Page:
We spent the first two weeks of March in Malaysia, split between the chaos of capital city Kuala Lumpur and the incredible beauty and tranquility of Langkawi. The very first meal we had, courtesy of room service at 1am, was chicken satay. Satay is a dish I thought I knew reasonably well: I had it regularly from hawker centres and stalls while working in Singapore, and it’s commonly on our Thai takeaway order here in the UK, too. But wow! The Malaysian version completely bowled me over – I must have had it at least every other day for the next two weeks, wherever it appeared on the menu. Half a dozen sticks of juicy chicken or beef, marinated in classic Asian flavours, an incredible zingy, fiery peanut gravy for dipping, and the traditional Malaysian accompaniments of chunks of cucumber and sweet white onion, and ketupat, which is cold cooked rice, compressed into little bricks.
One afternoon we were sheltering in a bookshop from one of those tropical downpours that happen when you’re that close to the equator, and browsing the food and drink section, I came across “Growing Up in a Nonya Kitchen“ by Sharon Wee. I brought it home in the hope that it would give me an authentically Malaysian recipe for satay, and then upon closer inspection realised I’d picked up a Singaporean book (the Nonya bit really should have tipped me off). To further confuse the issue, the recipe in the book comes from the author’s mother’s Indonesian friend. Fortunately, and despite a couple of adaptations to account for what I can obtain in a north Leeds supermarket, it has not let me down.
For the meat:
500g chicken breast (or you could use beef, turkey, lamb…)
1/2 tsp salt
1/2 tsp baking soda
1 tbsp ground coriander
1 tsp ground cumin
1/2 tsp fennel seeds
1 heaped tbsp galangal (for this and the lemongrass, I used the ready-pulped kind from a jar)
1 tsp ground turmeric
1 tbsp lemongrass
3 small brazil nuts, finely ground
A couple of handfuls of frozen chopped shallots
5 cloves of garlic, minced
60g demerara sugar
Bamboo skewers soaked in water
Cut the meat into smallish chunks and season with the salt and baking soda (that was a first for me, too). Mix the rest of the ingredients together in a large bowl, and then add the diced meat and mix well. Refrigerate for at least a few hours and preferably overnight.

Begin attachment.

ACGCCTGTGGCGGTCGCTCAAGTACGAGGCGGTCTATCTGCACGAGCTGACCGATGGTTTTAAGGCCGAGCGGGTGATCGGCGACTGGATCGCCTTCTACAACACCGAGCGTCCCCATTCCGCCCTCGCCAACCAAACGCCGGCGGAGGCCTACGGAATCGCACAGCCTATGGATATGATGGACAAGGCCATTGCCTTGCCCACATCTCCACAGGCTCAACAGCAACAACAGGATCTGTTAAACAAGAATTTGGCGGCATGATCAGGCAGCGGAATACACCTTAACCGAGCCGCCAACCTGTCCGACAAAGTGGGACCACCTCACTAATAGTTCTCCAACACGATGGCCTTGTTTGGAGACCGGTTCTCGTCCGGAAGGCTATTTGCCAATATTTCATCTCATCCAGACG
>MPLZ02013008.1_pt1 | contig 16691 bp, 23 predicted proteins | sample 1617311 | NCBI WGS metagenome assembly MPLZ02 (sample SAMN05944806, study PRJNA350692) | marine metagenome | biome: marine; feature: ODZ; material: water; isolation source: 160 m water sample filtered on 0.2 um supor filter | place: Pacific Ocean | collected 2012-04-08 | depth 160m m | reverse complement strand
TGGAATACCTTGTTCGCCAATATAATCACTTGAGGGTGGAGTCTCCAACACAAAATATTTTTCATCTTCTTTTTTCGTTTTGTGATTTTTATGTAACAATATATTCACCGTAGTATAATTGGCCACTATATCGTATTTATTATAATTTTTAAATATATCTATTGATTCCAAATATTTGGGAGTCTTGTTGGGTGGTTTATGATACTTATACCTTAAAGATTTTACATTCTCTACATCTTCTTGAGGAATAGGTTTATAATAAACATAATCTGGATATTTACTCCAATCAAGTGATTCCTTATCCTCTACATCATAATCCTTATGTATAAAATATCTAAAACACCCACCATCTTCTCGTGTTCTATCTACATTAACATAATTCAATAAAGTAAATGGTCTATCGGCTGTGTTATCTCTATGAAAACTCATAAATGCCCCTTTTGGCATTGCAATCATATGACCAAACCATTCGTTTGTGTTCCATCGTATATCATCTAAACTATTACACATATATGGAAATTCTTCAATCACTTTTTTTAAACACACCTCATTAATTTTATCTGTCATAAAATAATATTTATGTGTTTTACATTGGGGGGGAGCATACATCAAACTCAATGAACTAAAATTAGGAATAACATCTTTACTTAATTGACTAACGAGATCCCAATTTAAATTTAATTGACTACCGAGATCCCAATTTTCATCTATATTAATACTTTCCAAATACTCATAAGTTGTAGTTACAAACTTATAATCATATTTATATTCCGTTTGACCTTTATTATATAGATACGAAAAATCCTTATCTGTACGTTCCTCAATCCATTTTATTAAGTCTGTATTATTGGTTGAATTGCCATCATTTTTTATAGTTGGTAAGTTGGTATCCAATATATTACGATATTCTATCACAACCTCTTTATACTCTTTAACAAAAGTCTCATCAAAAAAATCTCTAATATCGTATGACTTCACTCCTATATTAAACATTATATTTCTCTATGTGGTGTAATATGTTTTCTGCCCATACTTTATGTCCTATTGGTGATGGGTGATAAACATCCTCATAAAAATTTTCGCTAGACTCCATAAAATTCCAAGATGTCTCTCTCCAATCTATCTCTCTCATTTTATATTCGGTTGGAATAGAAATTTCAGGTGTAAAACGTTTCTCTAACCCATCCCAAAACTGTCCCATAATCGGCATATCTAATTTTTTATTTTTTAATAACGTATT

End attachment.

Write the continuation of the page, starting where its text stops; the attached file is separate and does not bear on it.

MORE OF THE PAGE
For the gravy:
300g dry-roasted peanuts, ground
pinch of salt
2 cups water
2 tomatoes, quartered – don’t worry about taking the skin off; it will be easy to remove from the finished gravy
1 tsp galangal
1 tbsp lemongrass
A handful of frozen chopped shallots
1 clove of garlic, minced
Crushed dried chillies: at least 1 tbsp and thereafter, to taste
1/2 cup groundnut oil
salt and sugar for seasoning
Remove the meat from the fridge and thread onto the skewers. Then put the peanuts, water and a little salt into a medium sized, deep sided saucepan and bring to the boil. Add the tomatoes and mash with a wooden spoon. Set aside. Heat the oil in a frying pan and add the remaining ingredients, frying until the shallots have softened and the smell is making you unbearably hungry. Stir the contents of this pan into the peanut sauce, so you have a thick gravy, and add extra salt and or sugar as you see fit.
The skewers would be best cooked over hot coals, but with piles of snow on the ground here, they went into a 200 degree oven for 20 minutes, and the sugar in the marinade blackened enough to give a slight char flavour. I served with cucumber chunks and an imperfect ketupat (should have left the rice on longer!) but not onions as I’ve yet to find any sweet enough here. It was a delicious and very piggy dinner for two, with enough of the gravy to go into the freezer for next time.